In a way, you could call the 2004 action adventure "National Treasure" a kind of poor man's "Da Vinci Code." Both stories are about frenzied hunts for a Very good video. The scope measures out at about a 2.20:1 anamorphic ratio across my standard-screen Sony HD television, a ratio that is pretty close to its original 2.35:1 theatrical-release dimensions, given the normal overscanning of a modern TV and whatever was lost in the transfer process. A reasonably high bit rate ensures that black levels are solid, white levels are clean, and colors are bright and deep. Object delineation is fairly sharp, moiré effects are at a minimum, and grain is almost nonexistent. There is maybe a slight glassiness, and one can notice signs of minor edge enhancement watching close up, but it's hardly something to complain about.
The sonics are reproduced via Dolby Digital 5.1, and they, too, are excellent. One notices immediately the strong dynamic contrasts, the impact, the stereo spread, and the well-defined if not terribly deep bass response. Surround audio is well rendered, although most of the noises appear to come from the rear and little from the sides. Nonetheless, there are persuasive sounds to be heard in the back of creaking old ships, gunshots, multiple helicopter flyovers (this IS an action picture, after all), groaning staircases, and the like.
For a single disc, there's a surprisingly large number of extras involved. And to tie them all in with the movie, there is a multilevel treasure hunt you can play while watching them. On the Main Menu are four initial items: (1) An eleven-minute featurette, "National Treasure on Location," that takes you behind the scenes and into some of the location shooting; for instance, Utah filled in for the Arctic sequence. (2) Two deleted scenes, totalling seven minutes, with an optional director's commentary; they are "Thomas and the President" and an "Extended Shaft Sequence." (3) A two-minute opening-scene animatic, again with an optional director's commentary, wherein Turteltaub explains that a CGI routine was created to give the filmmakers an idea of what a proposed, but never used, opening sequence might look like. And (4) a two-minute alternate ending, also with an optional director's commentary.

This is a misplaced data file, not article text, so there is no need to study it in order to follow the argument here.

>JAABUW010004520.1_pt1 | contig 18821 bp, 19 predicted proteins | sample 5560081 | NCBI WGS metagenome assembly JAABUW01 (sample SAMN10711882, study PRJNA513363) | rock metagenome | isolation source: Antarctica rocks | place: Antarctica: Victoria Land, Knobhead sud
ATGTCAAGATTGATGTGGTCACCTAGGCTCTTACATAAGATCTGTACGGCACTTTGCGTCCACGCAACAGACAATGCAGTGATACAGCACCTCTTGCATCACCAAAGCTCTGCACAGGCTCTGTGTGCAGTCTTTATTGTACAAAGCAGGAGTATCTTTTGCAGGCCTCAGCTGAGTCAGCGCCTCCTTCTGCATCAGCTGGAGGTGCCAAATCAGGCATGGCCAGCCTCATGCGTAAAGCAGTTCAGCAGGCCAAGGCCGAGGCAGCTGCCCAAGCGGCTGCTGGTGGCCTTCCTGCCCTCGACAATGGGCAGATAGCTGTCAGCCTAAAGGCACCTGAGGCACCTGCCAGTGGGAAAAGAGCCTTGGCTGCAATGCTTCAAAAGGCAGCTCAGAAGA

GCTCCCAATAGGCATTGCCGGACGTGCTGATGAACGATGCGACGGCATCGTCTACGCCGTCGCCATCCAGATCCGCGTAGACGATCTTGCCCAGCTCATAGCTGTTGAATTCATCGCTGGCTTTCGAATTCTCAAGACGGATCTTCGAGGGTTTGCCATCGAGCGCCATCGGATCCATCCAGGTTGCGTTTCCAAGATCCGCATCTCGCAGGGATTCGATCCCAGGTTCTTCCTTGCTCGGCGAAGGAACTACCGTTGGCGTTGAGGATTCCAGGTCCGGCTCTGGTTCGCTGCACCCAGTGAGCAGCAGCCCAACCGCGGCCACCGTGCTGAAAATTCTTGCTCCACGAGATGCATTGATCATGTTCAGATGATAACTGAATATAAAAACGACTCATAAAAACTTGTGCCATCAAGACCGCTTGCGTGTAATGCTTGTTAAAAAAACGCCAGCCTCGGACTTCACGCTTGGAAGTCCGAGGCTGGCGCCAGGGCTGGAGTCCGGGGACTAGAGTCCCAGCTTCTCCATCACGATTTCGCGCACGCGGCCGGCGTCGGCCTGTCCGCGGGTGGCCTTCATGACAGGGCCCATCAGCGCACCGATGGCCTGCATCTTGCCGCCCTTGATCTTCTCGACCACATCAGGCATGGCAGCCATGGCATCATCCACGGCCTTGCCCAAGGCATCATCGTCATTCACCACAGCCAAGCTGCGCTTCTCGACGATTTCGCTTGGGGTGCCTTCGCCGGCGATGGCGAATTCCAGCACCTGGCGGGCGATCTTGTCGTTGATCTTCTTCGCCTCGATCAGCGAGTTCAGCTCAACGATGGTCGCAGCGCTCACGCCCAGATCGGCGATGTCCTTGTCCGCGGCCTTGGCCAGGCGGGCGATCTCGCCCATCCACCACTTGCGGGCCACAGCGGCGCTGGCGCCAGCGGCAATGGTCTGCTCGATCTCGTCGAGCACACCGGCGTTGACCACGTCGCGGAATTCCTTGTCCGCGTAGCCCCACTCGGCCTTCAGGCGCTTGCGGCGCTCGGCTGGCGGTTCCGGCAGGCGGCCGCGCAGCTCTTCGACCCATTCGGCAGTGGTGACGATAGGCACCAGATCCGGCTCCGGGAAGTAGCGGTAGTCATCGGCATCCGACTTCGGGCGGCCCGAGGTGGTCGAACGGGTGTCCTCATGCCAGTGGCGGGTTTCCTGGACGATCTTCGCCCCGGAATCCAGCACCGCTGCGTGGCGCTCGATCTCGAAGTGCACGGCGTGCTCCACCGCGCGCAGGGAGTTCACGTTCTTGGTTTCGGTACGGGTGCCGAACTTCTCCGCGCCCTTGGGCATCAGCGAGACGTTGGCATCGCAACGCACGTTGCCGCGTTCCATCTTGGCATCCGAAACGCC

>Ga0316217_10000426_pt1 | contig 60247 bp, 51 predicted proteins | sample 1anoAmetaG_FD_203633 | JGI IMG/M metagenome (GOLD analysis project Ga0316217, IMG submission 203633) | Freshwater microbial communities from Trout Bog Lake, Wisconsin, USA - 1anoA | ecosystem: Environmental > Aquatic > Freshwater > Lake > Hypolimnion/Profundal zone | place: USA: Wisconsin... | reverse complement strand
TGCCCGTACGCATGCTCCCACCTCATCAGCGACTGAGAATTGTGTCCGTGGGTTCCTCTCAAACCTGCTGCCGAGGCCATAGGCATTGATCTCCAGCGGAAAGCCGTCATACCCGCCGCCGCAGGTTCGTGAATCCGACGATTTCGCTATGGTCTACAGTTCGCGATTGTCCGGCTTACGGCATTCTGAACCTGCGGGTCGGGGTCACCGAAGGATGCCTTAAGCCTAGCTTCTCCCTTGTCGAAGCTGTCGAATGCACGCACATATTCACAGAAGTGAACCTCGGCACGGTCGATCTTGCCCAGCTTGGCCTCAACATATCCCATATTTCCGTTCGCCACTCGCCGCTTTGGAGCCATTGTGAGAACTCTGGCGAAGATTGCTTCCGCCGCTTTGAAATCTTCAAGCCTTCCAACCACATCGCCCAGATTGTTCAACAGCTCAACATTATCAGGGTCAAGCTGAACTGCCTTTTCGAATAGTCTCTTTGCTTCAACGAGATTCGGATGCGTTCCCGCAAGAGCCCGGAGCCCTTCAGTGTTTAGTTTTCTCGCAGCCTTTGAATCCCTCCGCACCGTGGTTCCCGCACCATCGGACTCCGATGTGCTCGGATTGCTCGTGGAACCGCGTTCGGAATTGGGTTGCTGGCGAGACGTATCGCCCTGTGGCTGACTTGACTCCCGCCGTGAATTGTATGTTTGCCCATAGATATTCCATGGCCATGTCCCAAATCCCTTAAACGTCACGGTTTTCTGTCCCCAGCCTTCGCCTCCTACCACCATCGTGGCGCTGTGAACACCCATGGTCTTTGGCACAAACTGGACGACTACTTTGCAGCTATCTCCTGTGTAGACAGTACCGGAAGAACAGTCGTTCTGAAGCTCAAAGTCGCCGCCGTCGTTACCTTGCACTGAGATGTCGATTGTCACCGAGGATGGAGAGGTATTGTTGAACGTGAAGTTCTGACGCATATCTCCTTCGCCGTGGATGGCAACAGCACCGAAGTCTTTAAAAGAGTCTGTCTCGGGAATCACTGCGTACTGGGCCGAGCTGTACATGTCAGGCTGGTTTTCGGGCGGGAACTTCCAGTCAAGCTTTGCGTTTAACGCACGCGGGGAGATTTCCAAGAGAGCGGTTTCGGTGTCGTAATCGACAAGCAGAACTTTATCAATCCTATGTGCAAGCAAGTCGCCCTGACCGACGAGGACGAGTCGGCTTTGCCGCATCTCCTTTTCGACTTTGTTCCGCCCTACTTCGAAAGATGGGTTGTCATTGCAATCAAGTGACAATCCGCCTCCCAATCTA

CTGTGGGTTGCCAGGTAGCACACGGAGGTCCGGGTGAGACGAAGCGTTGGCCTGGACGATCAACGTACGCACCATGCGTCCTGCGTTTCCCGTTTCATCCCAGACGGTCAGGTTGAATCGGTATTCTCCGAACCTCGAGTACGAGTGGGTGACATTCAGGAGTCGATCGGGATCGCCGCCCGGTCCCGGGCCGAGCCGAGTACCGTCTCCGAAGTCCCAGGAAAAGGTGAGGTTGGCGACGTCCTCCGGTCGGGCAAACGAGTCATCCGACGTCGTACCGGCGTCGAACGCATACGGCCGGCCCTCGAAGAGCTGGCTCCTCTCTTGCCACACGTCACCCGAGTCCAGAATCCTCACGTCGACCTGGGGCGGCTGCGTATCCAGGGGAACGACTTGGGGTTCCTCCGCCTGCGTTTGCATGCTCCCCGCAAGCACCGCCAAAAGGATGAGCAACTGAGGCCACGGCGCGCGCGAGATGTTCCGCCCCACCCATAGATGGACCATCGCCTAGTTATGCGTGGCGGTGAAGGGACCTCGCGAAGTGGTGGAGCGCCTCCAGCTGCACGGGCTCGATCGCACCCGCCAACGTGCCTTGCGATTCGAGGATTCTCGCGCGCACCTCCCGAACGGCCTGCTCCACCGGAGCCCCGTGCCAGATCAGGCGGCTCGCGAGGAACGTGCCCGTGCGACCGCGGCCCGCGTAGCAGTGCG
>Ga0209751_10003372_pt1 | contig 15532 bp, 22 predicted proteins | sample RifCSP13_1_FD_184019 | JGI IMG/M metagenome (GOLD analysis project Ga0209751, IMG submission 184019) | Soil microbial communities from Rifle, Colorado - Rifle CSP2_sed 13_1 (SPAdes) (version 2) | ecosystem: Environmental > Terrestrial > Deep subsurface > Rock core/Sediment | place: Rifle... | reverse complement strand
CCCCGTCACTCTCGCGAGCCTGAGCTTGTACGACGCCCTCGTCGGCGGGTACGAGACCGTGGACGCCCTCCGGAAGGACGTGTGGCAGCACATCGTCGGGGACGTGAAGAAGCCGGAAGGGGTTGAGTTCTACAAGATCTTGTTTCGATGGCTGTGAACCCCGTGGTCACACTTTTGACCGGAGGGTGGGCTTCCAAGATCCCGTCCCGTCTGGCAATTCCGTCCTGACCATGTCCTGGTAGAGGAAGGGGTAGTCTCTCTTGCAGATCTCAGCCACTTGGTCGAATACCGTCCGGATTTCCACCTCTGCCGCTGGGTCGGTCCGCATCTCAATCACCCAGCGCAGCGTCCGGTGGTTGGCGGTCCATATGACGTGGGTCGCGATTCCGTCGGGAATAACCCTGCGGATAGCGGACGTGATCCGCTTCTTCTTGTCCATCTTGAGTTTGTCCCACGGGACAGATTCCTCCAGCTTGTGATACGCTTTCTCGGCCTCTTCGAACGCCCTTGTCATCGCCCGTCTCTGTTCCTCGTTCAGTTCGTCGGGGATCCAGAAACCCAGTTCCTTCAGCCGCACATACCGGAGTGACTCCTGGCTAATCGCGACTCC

Now, here's the thing. If you play through the main four extras, you're rewarded with clues to revealing the final four bonuses. However, if you don't like playing games, you can always cheat and look at the informational chapter insert, which explains how to bypass the clues and go straight to the point. Anyway, among the extra extras you get an eight-minute featurette, "Treasure Hunters Revealed," that uses interviews from and footage of real-life treasure hunters; "Riley's Decode This!" in which our friend Riley presents us with a series of puzzling challenges; a five-minute segment on the history of "The Knights Templar"; and a phony Verizon bonus, which is no more than a promo for the cellular phone company.
The bonus materials conclude with nineteen scene selections (which is generous for Buena Vista); Sneak Peeks at other BV titles, but no trailer for "National Treasure"; English and French spoken languages; and French and Spanish subtitles, with English captions for the hearing impaired.
Maybe because I had just finished reading "The Da Vinci Code" before watching "National Treasure" and because I foresaw a lot of parallels between the two works, I was eager to see what Bruckheimer and his team would do with essentially the same situations. Yes, I expected a lot more mindless action in "National Treasure," and that's exactly what I got. But I also found the film moved along at such a healthy clip, with no one in the cast seeming to take any of it too seriously, that I was quickly caught up in the whole harebrained but warmhearted operation. Give a good popcorn flick a chance, and you can find yourself eating a whole lot of popcorn while passing an enjoyable time.